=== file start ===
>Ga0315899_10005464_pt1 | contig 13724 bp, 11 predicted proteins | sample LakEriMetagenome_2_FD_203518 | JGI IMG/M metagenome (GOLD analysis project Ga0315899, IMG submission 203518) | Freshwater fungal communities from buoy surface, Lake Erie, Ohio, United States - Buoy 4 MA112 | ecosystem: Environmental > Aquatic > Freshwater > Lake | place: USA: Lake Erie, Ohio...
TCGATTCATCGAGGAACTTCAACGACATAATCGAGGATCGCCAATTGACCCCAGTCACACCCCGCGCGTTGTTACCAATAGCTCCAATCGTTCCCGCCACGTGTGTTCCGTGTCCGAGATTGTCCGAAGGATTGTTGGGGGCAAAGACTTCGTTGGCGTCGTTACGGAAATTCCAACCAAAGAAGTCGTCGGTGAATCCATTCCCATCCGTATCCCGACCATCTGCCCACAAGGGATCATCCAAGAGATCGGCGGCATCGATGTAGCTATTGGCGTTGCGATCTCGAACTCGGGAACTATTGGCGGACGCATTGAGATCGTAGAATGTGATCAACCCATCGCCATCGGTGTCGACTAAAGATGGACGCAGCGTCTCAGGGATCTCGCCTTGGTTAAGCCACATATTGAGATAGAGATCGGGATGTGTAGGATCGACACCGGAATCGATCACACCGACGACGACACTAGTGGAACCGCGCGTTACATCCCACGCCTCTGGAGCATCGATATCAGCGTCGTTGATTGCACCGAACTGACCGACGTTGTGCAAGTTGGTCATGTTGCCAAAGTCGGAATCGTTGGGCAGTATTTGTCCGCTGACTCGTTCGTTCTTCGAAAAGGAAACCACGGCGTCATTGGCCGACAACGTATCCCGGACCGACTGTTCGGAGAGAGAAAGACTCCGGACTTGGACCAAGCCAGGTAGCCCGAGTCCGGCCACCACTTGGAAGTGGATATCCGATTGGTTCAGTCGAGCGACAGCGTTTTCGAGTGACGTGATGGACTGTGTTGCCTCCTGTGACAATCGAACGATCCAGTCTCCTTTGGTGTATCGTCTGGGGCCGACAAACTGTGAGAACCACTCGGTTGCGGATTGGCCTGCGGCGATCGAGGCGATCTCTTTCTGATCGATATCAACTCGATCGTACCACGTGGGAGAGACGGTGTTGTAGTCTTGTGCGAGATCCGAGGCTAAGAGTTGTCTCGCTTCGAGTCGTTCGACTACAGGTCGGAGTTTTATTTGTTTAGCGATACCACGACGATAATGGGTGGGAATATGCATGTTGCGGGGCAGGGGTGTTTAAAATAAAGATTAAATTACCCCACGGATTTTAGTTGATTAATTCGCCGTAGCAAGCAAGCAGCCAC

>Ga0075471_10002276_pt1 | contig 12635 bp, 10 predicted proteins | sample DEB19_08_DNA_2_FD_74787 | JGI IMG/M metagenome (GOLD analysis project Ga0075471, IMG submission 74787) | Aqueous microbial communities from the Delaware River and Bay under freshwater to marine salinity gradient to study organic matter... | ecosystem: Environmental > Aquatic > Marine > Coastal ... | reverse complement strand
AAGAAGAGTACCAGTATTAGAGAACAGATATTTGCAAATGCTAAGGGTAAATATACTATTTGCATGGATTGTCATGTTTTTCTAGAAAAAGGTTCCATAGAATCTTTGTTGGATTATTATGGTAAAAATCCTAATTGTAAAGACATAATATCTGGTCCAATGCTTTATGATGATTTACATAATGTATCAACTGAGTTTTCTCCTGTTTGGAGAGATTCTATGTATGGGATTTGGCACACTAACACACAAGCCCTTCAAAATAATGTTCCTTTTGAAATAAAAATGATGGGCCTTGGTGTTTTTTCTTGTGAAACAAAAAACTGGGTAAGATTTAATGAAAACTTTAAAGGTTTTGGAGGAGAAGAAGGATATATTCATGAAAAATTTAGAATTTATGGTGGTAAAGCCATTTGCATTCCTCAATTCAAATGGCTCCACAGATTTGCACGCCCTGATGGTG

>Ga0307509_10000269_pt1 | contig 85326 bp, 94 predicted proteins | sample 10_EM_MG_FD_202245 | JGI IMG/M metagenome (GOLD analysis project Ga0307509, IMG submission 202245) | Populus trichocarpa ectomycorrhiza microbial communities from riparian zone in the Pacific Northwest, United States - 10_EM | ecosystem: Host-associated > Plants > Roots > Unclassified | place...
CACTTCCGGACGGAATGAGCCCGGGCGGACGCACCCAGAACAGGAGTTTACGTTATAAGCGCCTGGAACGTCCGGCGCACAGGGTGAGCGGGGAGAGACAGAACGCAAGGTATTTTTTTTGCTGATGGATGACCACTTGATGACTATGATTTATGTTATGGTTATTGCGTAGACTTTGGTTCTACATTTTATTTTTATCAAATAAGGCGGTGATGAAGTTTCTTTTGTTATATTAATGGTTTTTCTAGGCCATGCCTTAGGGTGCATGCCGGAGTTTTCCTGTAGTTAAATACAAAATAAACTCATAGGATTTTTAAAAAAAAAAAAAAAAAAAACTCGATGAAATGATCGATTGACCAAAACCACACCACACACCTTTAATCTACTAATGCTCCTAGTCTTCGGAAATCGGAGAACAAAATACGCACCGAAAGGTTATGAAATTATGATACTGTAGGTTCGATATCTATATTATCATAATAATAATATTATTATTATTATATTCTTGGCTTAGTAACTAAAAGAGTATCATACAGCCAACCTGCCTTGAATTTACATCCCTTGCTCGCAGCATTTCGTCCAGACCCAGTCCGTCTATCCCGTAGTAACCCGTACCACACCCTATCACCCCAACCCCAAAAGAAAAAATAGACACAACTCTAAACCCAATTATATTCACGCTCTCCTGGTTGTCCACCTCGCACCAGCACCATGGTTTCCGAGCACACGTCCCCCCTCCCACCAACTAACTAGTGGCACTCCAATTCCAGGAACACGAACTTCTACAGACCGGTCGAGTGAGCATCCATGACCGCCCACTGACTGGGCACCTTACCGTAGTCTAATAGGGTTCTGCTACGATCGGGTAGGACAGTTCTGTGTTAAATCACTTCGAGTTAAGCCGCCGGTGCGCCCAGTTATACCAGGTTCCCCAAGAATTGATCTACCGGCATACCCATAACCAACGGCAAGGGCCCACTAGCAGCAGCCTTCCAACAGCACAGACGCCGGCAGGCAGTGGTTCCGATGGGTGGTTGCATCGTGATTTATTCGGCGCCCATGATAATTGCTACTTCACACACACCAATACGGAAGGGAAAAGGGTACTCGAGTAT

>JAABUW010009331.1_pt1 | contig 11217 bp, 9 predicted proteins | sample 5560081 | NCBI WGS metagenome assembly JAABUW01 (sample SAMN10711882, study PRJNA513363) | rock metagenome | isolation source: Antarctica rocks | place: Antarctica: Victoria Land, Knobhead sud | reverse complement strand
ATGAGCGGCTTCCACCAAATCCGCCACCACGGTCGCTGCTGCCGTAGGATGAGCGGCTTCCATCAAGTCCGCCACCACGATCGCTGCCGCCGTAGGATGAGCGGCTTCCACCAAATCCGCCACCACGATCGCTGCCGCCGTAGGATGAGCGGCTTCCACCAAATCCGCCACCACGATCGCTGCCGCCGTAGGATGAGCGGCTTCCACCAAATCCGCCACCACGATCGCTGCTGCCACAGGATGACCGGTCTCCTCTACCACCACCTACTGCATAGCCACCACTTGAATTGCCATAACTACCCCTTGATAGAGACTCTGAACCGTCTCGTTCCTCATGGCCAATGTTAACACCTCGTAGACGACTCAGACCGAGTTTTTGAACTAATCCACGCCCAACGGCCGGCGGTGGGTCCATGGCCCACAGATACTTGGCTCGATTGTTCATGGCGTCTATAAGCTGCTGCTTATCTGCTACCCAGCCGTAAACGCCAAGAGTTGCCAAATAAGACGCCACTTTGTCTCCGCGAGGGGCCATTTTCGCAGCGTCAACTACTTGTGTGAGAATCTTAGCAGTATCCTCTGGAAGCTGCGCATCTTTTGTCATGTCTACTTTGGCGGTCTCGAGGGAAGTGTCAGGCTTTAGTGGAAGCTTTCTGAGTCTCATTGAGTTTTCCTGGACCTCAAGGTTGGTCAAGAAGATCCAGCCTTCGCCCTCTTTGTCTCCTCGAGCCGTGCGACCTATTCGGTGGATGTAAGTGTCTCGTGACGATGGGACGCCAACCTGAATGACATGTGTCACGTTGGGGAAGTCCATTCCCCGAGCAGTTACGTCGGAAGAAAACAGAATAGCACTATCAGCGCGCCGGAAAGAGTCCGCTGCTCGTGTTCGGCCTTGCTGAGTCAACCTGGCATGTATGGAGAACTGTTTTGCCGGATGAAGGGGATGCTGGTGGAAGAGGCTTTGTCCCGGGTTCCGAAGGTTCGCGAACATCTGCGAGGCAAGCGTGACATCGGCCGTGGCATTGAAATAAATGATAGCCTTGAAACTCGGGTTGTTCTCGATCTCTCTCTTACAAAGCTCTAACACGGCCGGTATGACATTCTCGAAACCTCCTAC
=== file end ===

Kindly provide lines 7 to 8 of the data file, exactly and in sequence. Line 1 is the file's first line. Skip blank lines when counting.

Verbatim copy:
>JAABUW010009331.1_pt1 | contig 11217 bp, 9 predicted proteins | sample 5560081 | NCBI WGS metagenome assembly JAABUW01 (sample SAMN10711882, study PRJNA513363) | rock metagenome | isolation source: Antarctica rocks | place: Antarctica: Victoria Land, Knobhead sud | reverse complement strand
ATGAGCGGCTTCCACCAAATCCGCCACCACGGTCGCTGCTGCCGTAGGATGAGCGGCTTCCATCAAGTCCGCCACCACGATCGCTGCCGCCGTAGGATGAGCGGCTTCCACCAAATCCGCCACCACGATCGCTGCCGCCGTAGGATGAGCGGCTTCCACCAAATCCGCCACCACGATCGCTGCCGCCGTAGGATGAGCGGCTTCCACCAAATCCGCCACCACGATCGCTGCTGCCACAGGATGACCGGTCTCCTCTACCACCACCTACTGCATAGCCACCACTTGAATTGCCATAACTACCCCTTGATAGAGACTCTGAACCGTCTCGTTCCTCATGGCCAATGTTAACACCTCGTAGACGACTCAGACCGAGTTTTTGAACTAATCCACGCCCAACGGCCGGCGGTGGGTCCATGGCCCACAGATACTTGGCTCGATTGTTCATGGCGTCTATAAGCTGCTGCTTATCTGCTACCCAGCCGTAAACGCCAAGAGTTGCCAAATAAGACGCCACTTTGTCTCCGCGAGGGGCCATTTTCGCAGCGTCAACTACTTGTGTGAGAATCTTAGCAGTATCCTCTGGAAGCTGCGCATCTTTTGTCATGTCTACTTTGGCGGTCTCGAGGGAAGTGTCAGGCTTTAGTGGAAGCTTTCTGAGTCTCATTGAGTTTTCCTGGACCTCAAGGTTGGTCAAGAAGATCCAGCCTTCGCCCTCTTTGTCTCCTCGAGCCGTGCGACCTATTCGGTGGATGTAAGTGTCTCGTGACGATGGGACGCCAACCTGAATGACATGTGTCACGTTGGGGAAGTCCATTCCCCGAGCAGTTACGTCGGAAGAAAACAGAATAGCACTATCAGCGCGCCGGAAAGAGTCCGCTGCTCGTGTTCGGCCTTGCTGAGTCAACCTGGCATGTATGGAGAACTGTTTTGCCGGATGAAGGGGATGCTGGTGGAAGAGGCTTTGTCCCGGGTTCCGAAGGTTCGCGAACATCTGCGAGGCAAGCGTGACATCGGCCGTGGCATTGAAATAAATGATAGCCTTGAAACTCGGGTTGTTCTCGATCTCTCTCTTACAAAGCTCTAACACGGCCGGTATGACATTCTCGAAACCTCCTAC